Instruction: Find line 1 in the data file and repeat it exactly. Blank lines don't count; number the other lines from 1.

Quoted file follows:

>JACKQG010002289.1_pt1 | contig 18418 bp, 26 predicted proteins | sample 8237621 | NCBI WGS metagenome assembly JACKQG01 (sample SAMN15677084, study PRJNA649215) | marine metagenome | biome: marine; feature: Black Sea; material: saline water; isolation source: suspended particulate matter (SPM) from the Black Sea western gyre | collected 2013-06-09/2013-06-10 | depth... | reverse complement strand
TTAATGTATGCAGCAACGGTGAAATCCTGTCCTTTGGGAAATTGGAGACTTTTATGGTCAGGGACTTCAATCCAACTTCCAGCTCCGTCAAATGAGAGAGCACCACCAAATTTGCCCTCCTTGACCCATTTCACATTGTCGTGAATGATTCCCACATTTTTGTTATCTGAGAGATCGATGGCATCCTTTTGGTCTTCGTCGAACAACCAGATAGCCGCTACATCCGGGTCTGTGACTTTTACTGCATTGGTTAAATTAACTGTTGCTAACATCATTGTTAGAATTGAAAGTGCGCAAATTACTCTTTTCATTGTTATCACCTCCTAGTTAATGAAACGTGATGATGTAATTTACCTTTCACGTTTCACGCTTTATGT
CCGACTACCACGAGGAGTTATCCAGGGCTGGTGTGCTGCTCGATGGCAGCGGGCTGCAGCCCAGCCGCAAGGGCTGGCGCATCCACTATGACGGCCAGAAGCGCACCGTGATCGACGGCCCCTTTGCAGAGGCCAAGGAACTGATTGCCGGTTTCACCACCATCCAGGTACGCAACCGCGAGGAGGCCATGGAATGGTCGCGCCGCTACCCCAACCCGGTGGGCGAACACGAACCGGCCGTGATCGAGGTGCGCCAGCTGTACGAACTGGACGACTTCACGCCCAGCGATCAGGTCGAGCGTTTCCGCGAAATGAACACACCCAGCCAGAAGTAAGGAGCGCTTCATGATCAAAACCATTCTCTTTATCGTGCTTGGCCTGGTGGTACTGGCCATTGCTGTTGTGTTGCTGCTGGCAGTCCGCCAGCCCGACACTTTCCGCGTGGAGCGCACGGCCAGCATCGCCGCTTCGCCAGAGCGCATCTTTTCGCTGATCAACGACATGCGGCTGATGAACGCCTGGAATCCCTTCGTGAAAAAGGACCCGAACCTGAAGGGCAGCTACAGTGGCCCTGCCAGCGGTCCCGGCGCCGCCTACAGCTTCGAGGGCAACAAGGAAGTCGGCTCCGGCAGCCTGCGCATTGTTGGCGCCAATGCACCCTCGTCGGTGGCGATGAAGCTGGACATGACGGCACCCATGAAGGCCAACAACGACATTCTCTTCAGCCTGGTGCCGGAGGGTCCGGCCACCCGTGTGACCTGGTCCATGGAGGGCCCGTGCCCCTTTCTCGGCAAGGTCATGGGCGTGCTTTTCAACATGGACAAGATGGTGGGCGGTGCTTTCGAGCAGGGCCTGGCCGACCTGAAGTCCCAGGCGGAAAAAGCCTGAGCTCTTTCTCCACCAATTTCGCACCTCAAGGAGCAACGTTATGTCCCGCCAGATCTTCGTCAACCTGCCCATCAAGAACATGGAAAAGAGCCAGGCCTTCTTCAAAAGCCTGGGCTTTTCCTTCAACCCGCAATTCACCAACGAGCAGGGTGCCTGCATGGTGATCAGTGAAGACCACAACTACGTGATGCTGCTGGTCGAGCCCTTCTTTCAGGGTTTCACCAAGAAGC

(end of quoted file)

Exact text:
>JACKQG010002289.1_pt1 | contig 18418 bp, 26 predicted proteins | sample 8237621 | NCBI WGS metagenome assembly JACKQG01 (sample SAMN15677084, study PRJNA649215) | marine metagenome | biome: marine; feature: Black Sea; material: saline water; isolation source: suspended particulate matter (SPM) from the Black Sea western gyre | collected 2013-06-09/2013-06-10 | depth... | reverse complement strand